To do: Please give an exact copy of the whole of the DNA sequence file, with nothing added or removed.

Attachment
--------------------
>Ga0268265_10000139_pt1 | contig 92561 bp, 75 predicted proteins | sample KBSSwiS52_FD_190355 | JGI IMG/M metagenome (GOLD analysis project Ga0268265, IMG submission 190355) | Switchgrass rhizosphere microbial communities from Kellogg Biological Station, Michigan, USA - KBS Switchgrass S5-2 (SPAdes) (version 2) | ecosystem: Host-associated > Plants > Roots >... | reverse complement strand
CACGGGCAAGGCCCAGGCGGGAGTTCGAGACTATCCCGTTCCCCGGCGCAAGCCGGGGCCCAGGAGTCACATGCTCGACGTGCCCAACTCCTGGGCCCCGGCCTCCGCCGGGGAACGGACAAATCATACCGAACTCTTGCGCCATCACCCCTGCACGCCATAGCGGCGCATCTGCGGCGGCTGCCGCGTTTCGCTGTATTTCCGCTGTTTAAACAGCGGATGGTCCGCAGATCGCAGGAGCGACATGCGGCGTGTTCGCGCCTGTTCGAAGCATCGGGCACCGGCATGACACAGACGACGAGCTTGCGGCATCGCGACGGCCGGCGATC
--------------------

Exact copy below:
>Ga0268265_10000139_pt1 | contig 92561 bp, 75 predicted proteins | sample KBSSwiS52_FD_190355 | JGI IMG/M metagenome (GOLD analysis project Ga0268265, IMG submission 190355) | Switchgrass rhizosphere microbial communities from Kellogg Biological Station, Michigan, USA - KBS Switchgrass S5-2 (SPAdes) (version 2) | ecosystem: Host-associated > Plants > Roots >... | reverse complement strand
CACGGGCAAGGCCCAGGCGGGAGTTCGAGACTATCCCGTTCCCCGGCGCAAGCCGGGGCCCAGGAGTCACATGCTCGACGTGCCCAACTCCTGGGCCCCGGCCTCCGCCGGGGAACGGACAAATCATACCGAACTCTTGCGCCATCACCCCTGCACGCCATAGCGGCGCATCTGCGGCGGCTGCCGCGTTTCGCTGTATTTCCGCTGTTTAAACAGCGGATGGTCCGCAGATCGCAGGAGCGACATGCGGCGTGTTCGCGCCTGTTCGAAGCATCGGGCACCGGCATGACACAGACGACGAGCTTGCGGCATCGCGACGGCCGGCGATC